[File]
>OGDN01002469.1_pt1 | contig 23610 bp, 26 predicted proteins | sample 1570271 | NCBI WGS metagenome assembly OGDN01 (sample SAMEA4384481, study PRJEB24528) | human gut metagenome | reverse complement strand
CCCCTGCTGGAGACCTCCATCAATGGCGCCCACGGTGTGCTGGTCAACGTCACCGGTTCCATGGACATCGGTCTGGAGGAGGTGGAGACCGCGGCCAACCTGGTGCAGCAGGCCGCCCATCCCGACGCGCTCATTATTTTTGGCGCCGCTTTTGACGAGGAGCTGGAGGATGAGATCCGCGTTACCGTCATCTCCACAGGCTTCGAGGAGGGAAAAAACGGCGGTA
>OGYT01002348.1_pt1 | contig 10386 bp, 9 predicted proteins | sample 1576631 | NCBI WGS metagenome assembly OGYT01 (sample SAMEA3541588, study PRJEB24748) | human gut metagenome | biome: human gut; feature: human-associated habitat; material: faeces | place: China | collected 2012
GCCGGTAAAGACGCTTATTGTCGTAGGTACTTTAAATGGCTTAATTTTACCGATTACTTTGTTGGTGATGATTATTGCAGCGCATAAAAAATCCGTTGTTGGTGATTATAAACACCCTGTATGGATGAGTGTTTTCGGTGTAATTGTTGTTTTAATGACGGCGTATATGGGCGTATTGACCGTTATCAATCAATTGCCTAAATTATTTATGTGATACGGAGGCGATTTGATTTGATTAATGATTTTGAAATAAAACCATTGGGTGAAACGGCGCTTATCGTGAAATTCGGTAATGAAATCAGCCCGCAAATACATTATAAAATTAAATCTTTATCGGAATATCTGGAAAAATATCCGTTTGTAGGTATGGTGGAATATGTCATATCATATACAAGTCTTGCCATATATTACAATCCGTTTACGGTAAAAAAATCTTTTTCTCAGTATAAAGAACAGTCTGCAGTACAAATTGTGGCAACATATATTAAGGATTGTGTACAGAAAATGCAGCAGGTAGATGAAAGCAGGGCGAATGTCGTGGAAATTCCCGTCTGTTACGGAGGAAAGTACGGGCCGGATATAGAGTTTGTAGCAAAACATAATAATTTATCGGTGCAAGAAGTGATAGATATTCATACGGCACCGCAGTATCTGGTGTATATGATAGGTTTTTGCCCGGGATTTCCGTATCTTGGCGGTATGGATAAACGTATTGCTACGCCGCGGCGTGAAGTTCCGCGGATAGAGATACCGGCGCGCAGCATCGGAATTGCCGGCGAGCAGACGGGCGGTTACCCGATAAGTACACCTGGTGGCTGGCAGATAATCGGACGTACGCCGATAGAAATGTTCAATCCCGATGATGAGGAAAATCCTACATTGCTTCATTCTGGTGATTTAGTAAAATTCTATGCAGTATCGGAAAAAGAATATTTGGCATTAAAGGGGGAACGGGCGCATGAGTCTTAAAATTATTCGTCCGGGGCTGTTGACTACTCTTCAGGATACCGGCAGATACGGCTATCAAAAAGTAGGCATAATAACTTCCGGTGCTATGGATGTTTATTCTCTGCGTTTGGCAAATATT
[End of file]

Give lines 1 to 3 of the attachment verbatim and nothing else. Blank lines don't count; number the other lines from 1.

>OGDN01002469.1_pt1 | contig 23610 bp, 26 predicted proteins | sample 1570271 | NCBI WGS metagenome assembly OGDN01 (sample SAMEA4384481, study PRJEB24528) | human gut metagenome | reverse complement strand
CCCCTGCTGGAGACCTCCATCAATGGCGCCCACGGTGTGCTGGTCAACGTCACCGGTTCCATGGACATCGGTCTGGAGGAGGTGGAGACCGCGGCCAACCTGGTGCAGCAGGCCGCCCATCCCGACGCGCTCATTATTTTTGGCGCCGCTTTTGACGAGGAGCTGGAGGATGAGATCCGCGTTACCGTCATCTCCACAGGCTTCGAGGAGGGAAAAAACGGCGGTA
>OGYT01002348.1_pt1 | contig 10386 bp, 9 predicted proteins | sample 1576631 | NCBI WGS metagenome assembly OGYT01 (sample SAMEA3541588, study PRJEB24748) | human gut metagenome | biome: human gut; feature: human-associated habitat; material: faeces | place: China | collected 2012